When dealing with a profound problem about the quality of life and the human condition, Wiesel always reminds us of the necessity of keeping alive the memory of the Holocaust, and of assuming a conscience that is responsible toward evil and violence. Night tells us that each person has the duty to overcome indifference and to act to improve the present state of the world. While it is an illusion, according to Wiesel, that evil can be totally eradicated, it is in each person's power to respect another person's dignity. That the memory of the Holocaust may potentiate this power of ending indifference and of assuming responsibility for the human condition of each individual and, implicitly, of God, is clearly shown. This could well bring us to an ethics of responsibility that surpasses the boundary of Judaism or of Jewry. This ethics must be oriented against all manner of atrocities, as well as indifference towards crimes, injustices, and suffering that people perpetrate against other innocent humans. Against the background of this special power of memory, ending indifference appears to us as a means of communication among humans.
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* Acknowledgments: This paper was supported from the project ID_2265, financed by UEFISCSU-CNCSIS. I wish to thank to Steven T. Katz, Moshe Idel, Leon Volovici, Michael Finkenthal, Christine T. Hutchinson-Jones, Pagiel Czoka, Monica Finkenthal, Michael S. Jones, Theodora Vacarescu, for all of their help. Finally, I can never thank my family enough.
(1) Elie Wiesel, The Forgotten, trans. Stephen Becker (New York: Summit Books, 1992), 11-12.
(2) Elie Wiesel, Night, trans. Marion Wiesel (New York: Hill and Wang, 2006), vii. Daniel R. Schwarz considers that Night "is an eloquent testimony depending on human agency and ethical commitment". Daniel R. Schwarz, "The ethics of reading Elie Wiesel's 'Night'", Style, Summer 1998: 221-243.
(3) Elie Wiesel, Toate fluviile curg in mare, Traducere de Felicia Antip (Bucurefti: Hasefer, 1997), 117. On Levinas, see also Sandu Frunza, "Philosophy and Judaic Pattern in the Thinking of Martin Buber and Emmanuel Levinas", in Journal for the Study of Religions and Ideologies, Issue No. 1, Spring, 2002, 42-52. wwwjsri.ro; or Liviu Jitianu, "Die sprachverbundene existenz", in Studia Universitatis Babes-Bolyai. Bioethica, LVI, 1, 2009, 25-38.
(4) Elie Wiesel, The Forgotten, trans. Stephen Becker (New York: Summit Books, 1992), 11-12.
(5) Inspired by Wiesel, Emil Fackenheim made this commandment the basic principle of his philosophy. See for example Emil L. Fackenheim, God's presence in history: Jewish affirmations and philosophical reflections (New York: New York University Press, 1970); Emil L. Fackenheim, The Jewish return into history: reflections in the age of Auschwitz and. a new Jerusalem. (New York : Schocken Books, 1978).
(6) Elie Wiesel and Richard D. Heffner, Conversations with Elie Wiesel, ed. Thomas J. Vinciguerra (New York: Schocken Books, 2001), 145.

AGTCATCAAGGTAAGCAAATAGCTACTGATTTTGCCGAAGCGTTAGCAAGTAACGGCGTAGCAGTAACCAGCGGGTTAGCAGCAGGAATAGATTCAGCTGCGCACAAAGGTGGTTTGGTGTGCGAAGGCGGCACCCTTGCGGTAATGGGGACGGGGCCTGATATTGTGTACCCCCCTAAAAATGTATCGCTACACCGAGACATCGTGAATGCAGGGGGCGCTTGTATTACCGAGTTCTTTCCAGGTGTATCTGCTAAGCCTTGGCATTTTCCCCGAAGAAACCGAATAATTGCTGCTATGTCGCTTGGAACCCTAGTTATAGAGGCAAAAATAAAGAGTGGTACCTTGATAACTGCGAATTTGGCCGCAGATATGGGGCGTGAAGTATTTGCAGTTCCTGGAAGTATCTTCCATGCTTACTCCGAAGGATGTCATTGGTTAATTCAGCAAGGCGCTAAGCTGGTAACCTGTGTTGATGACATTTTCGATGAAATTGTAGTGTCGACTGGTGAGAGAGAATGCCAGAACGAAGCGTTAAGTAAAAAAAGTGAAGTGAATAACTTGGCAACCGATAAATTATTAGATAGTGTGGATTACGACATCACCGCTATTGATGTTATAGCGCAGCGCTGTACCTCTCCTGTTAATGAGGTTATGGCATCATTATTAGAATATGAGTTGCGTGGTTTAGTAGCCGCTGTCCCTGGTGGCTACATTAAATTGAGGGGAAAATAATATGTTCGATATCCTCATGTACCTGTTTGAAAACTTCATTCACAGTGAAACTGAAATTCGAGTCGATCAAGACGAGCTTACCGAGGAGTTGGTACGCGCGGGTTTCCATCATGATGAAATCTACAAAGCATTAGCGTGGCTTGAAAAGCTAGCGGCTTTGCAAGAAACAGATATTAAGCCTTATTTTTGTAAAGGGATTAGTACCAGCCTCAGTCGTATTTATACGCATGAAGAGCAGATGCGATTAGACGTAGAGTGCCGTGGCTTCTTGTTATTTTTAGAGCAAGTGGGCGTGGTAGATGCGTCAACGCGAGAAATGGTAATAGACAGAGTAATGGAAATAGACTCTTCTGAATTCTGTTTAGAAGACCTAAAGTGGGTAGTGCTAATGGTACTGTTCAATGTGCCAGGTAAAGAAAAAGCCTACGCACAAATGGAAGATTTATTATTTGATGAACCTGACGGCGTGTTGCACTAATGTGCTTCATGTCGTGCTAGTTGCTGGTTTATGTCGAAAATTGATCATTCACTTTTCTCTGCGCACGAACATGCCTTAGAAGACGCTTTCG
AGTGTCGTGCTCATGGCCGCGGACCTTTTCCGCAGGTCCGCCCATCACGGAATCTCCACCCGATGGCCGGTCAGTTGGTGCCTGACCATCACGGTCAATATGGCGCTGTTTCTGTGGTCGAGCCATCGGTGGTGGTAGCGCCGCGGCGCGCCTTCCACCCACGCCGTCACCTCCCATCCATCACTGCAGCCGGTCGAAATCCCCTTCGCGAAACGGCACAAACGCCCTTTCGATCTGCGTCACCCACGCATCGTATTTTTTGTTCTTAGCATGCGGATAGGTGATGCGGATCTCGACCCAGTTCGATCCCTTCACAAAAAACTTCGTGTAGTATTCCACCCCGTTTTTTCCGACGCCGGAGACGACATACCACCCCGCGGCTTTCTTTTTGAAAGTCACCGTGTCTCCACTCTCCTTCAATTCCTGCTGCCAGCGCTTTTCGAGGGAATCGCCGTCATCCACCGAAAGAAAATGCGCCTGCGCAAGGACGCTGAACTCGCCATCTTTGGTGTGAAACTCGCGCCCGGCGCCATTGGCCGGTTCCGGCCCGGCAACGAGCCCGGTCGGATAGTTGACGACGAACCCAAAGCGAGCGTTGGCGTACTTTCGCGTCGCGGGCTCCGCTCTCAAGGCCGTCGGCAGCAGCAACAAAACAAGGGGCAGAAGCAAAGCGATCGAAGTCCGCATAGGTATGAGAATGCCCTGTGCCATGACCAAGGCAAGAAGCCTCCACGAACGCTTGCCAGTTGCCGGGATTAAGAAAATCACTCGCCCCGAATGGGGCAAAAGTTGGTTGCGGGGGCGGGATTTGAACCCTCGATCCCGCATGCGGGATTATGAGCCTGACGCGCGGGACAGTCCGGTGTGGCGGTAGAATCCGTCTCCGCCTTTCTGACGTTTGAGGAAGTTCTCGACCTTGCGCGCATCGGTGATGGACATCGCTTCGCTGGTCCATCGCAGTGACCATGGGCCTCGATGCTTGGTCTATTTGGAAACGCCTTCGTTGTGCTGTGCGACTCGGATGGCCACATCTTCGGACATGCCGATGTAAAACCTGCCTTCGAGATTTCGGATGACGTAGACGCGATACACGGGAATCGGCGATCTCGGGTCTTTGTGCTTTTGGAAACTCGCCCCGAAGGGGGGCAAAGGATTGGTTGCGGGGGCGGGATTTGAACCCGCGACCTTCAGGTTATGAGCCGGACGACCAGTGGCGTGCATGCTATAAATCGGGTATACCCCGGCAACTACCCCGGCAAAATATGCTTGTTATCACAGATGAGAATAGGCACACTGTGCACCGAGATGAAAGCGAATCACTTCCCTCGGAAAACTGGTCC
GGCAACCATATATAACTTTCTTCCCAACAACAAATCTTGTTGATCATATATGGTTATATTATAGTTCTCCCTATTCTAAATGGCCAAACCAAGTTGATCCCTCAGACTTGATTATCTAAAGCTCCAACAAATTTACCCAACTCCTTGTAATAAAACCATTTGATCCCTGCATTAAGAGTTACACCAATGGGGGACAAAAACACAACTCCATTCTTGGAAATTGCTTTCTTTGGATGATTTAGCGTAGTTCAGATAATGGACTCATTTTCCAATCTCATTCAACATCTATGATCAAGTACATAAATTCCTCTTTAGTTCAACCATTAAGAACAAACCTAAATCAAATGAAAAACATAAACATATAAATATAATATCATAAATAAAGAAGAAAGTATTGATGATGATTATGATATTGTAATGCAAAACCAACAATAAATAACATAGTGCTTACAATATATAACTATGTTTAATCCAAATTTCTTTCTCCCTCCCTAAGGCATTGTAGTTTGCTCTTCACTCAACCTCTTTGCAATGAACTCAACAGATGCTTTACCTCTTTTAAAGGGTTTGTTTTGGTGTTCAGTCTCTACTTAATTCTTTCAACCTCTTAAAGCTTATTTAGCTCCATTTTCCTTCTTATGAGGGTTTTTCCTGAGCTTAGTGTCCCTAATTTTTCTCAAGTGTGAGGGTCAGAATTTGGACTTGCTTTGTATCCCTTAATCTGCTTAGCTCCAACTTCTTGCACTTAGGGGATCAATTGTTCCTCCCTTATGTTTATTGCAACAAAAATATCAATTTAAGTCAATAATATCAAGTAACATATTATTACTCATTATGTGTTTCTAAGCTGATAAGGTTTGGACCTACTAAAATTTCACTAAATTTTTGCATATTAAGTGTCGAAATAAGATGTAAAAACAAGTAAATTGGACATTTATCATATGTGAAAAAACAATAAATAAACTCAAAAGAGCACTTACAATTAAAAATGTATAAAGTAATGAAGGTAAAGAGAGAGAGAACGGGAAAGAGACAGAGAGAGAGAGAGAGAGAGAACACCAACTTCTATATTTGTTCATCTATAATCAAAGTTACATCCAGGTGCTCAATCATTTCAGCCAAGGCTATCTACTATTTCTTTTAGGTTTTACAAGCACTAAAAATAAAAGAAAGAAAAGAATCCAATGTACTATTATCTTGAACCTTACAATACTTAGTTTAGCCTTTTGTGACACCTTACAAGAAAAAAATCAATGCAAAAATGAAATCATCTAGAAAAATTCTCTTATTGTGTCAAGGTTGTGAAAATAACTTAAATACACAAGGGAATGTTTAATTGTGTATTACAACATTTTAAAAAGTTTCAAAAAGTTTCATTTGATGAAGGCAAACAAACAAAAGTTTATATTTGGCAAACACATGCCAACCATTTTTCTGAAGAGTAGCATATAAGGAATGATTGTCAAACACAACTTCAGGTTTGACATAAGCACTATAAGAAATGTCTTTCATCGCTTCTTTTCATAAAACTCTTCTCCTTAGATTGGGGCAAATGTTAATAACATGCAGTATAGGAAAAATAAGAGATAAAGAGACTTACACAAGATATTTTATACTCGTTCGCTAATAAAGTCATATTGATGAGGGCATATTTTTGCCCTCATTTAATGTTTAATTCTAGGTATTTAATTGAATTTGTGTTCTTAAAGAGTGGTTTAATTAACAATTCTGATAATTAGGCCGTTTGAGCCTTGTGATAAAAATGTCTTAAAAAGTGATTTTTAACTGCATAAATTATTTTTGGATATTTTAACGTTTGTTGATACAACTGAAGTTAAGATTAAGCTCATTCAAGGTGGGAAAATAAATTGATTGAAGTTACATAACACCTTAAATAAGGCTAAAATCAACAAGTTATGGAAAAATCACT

(7) Elie Wiesel, From the Kingdom of Memory: Reminiscences (New York: Schocken Books, 1990), 229.
(8) Elie Wiesel and Richard D. Heffner, Conversations with Elie Wiesel, ed. Thomas J. Vinciguerra (New York: Schocken Books, 2001), 148.
(9) Elie Wiesel, From the Kingdom of Memory: Reminiscences (New York: Schocken Books, 1990), 201.
(10) Elie Wiesel, Foreword to Night, trans. Marion Wiesel (New York: Hill and Wang, 2006), xii.
(11) Elie Wiesel, Night (2006), 110.
(12) Michael Berenbaum, The Vision of the Void: Theological Reflections on the Works of Elie Wiesel (Middletown, CT: Wesleyan University Press, 1979), 7. A good intuition of the signification of God's absence is to be found in Maurice Friedman: "Here is no denial of the existence of God but an unshakable resolve to hold out against any affirmation that might be built on the dimming of the memory of what happened." Maurice Friedman, "Witness and Rebellion: The Unresolved Tension in the Works of Elie Wiesel", Judaism, Vol. 28 Issue 4 (Fall 1979): 486.
(13) Elie Wiesel and Richard D. Heffner, Conversation with Elie Wiesel, 166.
(14) John K. Roth, A Consuming Fire. Encounters with Elie Wiesel and the Holocaust, prologue by Elie Wiesel (Atlanta, GA: John Knox Press, 1979), 78.
(15) Elie Wiesel and Richard D. Heffner, "Am I My Brother's Keeper?", in Conversations with Elie Wiesel, 3-15.
(16) Wiesel and Heffner, Conversations with Elie Wiesel, 3.
(17) Wiesel and Heffner, Conversations with Elie Wiesel, 10.
(18) Wiesel, Night (2006), 64-65. Obviously, this scene does not tell us that God is hanging on the gallows. Of importance here is the introduction of the religious dimension, particularly in the context of a world of dehumanization and of apparent absence of God. The meaning of this scene must be acknowledged in what David Brusin thought to be religion's purposefulness: "provide insight into the human condition, provide insight into the world around us, the world within us, and the world between us." David Brusin, "The God of Mordecai Kaplan", Judaism, Vol. 29 Issue 2 (Spring 1980): 210.
(19) Elie Wiesel, "Snapshots," in One Generation After (New York: Pocket Books, 1970), 62.